Burrito Platter

On Sunday, February 6, 2017, The Travel Channel aired a program showcasing some of the best fair foods in the nation for its Food Paradise series. The Land of Enchantment has hosted a fair since 1881–32 years before becoming a state. A mainstay for nearly five decades has been Rex’s Hamburgers. Rex Thompson demonstrated for Food Paradise how to construct a bacon-wrapped deep-fried green chile cheeseburger (fresh, handmade burger, topped with green chile and American cheese, wrapped in bacon and deep-fried to a crispy, brown perfection). Rex explained that his burgers are prepared “low and slow” seasoned with only salt and pepper. Rex’s bacon-topped green chile nachos were also showcased. If you haven’t been to the New Mexico State Fair in a while, maybe it’s time to make your way back.

Whether it’s known as Rex’s or Bubsters, there’s no mistaking the quality and freshness of a great meal at an Albuquerque favorite. There’s just something better about the world with Rex’s back in town.

Rex’s Hamburgers
5555 Montgomery, N.E.
Albuquerque, New Mexico
505-837-2827
Facebook Page

LATEST VISIT: 6 February 2017
1st VISIT:  28 July 2008
# OF VISITS: 9
RATING: 21
COST: $$
BEST BET: Green Chile Cheeseburger, Double Hamburger, Onion Rings, Tacos, French Fries, Apple Sauce, Chocolate Milkshake, Burrito

Bubsters - Rex's Hamburgers Menu, Reviews, Photos, Location and Info - Zomato

El Pinto – Albuquerque, New Mexico

El Pinto, one of the most capacious restaurants in New Mexico

For almost any other restaurant in New Mexico (or anywhere else for that matter), 2015 would be considered a banner year, an auspicious annum, the type of year for which every restaurateur aspires.  For Albuquerque’s El Pinto, however, 2015 could be considered just another year in which praise and recognition–local and national–seem to be heaped on in abundance.  It’s probably safe to say El Pinto is the most heralded and acclaimed dining establishment in the Land of Enchantment. Terms such as “institution,” “paragon” and “iconic” have been used to describe the sprawling restaurant at the terminus of 4th Street.  El Pinto, in fact, started 2015 off by being declared New Mexico’s “most iconic restaurant.”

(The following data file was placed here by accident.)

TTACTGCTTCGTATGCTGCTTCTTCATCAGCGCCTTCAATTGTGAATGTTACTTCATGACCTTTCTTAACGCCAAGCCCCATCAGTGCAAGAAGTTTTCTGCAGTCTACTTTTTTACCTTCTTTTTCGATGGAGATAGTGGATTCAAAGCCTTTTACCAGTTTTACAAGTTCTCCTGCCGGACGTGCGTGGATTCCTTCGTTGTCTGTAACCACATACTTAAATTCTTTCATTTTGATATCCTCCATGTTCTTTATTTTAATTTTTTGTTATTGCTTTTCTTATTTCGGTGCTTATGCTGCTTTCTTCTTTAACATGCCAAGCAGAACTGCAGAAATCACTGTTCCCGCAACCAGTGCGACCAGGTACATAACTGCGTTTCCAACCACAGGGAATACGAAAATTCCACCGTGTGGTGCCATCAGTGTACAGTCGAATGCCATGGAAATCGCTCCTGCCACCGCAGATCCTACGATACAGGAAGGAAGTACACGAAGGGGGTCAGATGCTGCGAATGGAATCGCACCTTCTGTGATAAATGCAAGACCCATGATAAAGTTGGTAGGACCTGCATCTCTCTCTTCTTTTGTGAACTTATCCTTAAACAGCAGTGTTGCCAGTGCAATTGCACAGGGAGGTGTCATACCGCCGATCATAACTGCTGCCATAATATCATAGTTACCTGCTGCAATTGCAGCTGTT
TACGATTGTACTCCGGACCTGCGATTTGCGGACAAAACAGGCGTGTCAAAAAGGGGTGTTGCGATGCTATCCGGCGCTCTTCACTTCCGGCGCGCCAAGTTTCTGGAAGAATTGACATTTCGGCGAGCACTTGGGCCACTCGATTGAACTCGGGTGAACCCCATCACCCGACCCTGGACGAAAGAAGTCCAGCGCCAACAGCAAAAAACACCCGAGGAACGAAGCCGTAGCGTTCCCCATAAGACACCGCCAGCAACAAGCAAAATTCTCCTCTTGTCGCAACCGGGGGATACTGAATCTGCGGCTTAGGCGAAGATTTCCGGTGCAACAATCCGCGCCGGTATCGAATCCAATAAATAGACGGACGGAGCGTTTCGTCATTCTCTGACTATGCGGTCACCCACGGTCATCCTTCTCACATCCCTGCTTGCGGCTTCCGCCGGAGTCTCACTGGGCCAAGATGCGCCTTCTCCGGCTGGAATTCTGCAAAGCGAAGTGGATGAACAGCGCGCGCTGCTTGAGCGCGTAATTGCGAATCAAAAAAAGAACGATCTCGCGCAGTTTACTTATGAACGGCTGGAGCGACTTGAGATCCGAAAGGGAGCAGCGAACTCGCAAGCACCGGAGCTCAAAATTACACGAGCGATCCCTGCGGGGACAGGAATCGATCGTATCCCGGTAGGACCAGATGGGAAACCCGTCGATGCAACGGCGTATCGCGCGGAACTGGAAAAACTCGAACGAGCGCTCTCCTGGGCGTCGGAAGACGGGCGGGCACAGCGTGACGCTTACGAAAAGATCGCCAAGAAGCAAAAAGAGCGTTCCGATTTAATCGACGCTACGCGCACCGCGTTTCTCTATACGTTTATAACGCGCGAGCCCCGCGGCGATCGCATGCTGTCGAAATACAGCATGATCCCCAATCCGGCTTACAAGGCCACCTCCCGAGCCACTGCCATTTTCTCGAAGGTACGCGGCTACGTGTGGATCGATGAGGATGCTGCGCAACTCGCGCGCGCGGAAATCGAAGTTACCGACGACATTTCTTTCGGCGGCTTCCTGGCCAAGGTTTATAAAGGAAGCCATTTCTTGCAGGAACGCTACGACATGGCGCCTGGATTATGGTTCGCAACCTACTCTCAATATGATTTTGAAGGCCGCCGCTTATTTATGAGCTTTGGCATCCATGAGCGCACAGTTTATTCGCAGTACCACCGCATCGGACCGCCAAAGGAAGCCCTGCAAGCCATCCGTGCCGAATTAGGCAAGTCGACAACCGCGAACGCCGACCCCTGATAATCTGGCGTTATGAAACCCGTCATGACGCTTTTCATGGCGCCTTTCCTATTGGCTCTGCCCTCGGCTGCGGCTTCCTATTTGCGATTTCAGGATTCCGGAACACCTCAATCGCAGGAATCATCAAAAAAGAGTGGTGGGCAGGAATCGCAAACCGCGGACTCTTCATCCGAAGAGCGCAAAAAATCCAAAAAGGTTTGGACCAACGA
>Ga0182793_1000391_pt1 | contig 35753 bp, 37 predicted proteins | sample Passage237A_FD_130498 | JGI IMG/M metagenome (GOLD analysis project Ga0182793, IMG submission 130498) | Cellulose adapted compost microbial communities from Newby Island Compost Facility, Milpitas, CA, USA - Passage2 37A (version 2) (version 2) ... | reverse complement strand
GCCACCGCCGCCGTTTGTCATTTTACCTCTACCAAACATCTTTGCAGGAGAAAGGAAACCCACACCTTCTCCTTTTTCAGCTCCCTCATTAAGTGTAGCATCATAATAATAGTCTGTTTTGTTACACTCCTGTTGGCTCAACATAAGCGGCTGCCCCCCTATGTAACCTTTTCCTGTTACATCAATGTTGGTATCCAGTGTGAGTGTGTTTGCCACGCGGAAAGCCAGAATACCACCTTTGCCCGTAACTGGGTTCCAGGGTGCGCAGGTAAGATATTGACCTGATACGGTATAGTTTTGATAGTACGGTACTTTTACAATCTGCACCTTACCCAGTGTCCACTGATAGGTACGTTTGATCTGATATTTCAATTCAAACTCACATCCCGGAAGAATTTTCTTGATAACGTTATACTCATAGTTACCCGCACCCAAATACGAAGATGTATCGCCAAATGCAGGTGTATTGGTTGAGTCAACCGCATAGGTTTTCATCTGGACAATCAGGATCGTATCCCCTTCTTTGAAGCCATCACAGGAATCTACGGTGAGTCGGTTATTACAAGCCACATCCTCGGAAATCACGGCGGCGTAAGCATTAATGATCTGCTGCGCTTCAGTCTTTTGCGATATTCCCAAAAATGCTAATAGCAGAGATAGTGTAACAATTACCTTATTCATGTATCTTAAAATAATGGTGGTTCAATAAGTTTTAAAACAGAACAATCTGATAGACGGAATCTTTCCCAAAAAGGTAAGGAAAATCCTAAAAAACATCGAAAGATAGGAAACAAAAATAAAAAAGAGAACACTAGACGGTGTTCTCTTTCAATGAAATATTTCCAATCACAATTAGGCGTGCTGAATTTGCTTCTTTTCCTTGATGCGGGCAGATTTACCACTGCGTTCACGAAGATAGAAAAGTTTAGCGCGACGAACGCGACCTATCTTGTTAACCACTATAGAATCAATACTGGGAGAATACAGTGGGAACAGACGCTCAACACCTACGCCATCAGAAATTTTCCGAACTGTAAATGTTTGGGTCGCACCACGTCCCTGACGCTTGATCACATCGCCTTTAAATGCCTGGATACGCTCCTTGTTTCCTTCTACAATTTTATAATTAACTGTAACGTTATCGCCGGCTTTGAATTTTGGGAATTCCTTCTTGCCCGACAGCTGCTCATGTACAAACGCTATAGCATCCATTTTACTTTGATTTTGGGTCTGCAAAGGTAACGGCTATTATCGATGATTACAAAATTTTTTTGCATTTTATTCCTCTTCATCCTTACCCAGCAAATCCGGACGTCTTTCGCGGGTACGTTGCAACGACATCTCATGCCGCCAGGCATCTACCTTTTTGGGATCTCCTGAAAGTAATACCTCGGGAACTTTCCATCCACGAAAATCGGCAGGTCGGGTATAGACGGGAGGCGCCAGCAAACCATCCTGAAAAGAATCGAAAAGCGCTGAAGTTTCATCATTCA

That distinction was accorded by Thrillist, an online presence “obsessed with everything that’s worth caring about in food, drink.”   Thrillist is unabashed about its love of El Pinto, also naming it one of the “best Mexican restaurants in America.”  2015 also saw filming begin for a potential reality show featuring the restaurant and its energetic owners, the “iconic” Thomas twins who want the reality show to “be a platform for the “authentic portrayal of the restaurant, the Albuquerque community and New Mexico’s food and culture.”  El Pinto was also in the national spotlight in September when the FYI Network aired a program called “Big Kitchens.”  In an episode entitled “Massive New Mexican,” the program noted that El Pinto’s “massive kitchen can feed up to three thousand people a night” and anointed El Pinto as “the most popular chile restaurant in America.” The program followed twin brothers John and Jim Thomas as they lead their kitchen team as they prepare three tons of food every night.

El Pinto’s verdant patio on an unseasonably warm October

El Pinto’s fame has long extended far beyond the Land of Enchantment and its credibility as a purveyor of New Mexico chile is well-established. It’s the site at which the competing teams squaring off in the New Mexico Bowl hold a chile cooking competition. It’s a wonderful venue for such events, not only because of its capacious space, but its expertise in the hospitality arena. Frankly no one does it better. El Pinto has also long been a favorite host of corporate team-building, both formal and informal. Large tables of nattily attired corporate executives entertaining their clients at El Pinto is commonplace.

El Pinto also seems to be the de facto restaurant of choice for New Mexican and Mexican food related television programming. In a 2006 Food Network program called “The Secret Life of Fiery Foods,” host Jim O’Connor noted El Pinto as “a restaurant famous for its fiery foods” as he reveled in sampling various dishes with New Mexico’s Dave DeWitt, publisher of Fiery Foods magazine and renown chile expert. More recently, in 2010 “everyman” host Bobby Bognar and a History Channel crew visited El Pinto to film an episode on Mexican food for the cable network’s Food Tech show.

The bar and lounge area

In February, 2006, The Wall Street Journal embarked on a quest for the perfect nachos.  Taking recommendations from several highly credentialed chefs and other chile cognoscenti, the Journal visited restaurants anointed by those sages and compiled an exclusive list showcasing the fifteen best nachos in America.  El Pinto’s nachos were among them.  The Journal described El Pinto’s nachos as “built like lasagna, one layer at a time, so no chip is cheeseless: first chips, then cheese (Cheddar and Monterrey Jack), until there’s a pyramid topped with sour cream, guacamole, lettuce, tomato, chicken (or beef or pork) and green chili sauce.”